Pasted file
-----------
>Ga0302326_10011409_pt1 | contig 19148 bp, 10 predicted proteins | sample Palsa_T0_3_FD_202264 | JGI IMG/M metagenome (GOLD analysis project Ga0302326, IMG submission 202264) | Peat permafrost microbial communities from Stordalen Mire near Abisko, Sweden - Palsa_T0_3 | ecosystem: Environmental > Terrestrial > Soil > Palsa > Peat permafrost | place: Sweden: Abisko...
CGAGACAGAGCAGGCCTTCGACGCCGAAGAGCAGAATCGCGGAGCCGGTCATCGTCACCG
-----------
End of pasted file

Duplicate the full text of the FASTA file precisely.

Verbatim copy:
>Ga0302326_10011409_pt1 | contig 19148 bp, 10 predicted proteins | sample Palsa_T0_3_FD_202264 | JGI IMG/M metagenome (GOLD analysis project Ga0302326, IMG submission 202264) | Peat permafrost microbial communities from Stordalen Mire near Abisko, Sweden - Palsa_T0_3 | ecosystem: Environmental > Terrestrial > Soil > Palsa > Peat permafrost | place: Sweden: Abisko...
CGAGACAGAGCAGGCCTTCGACGCCGAAGAGCAGAATCGCGGAGCCGGTCATCGTCACCG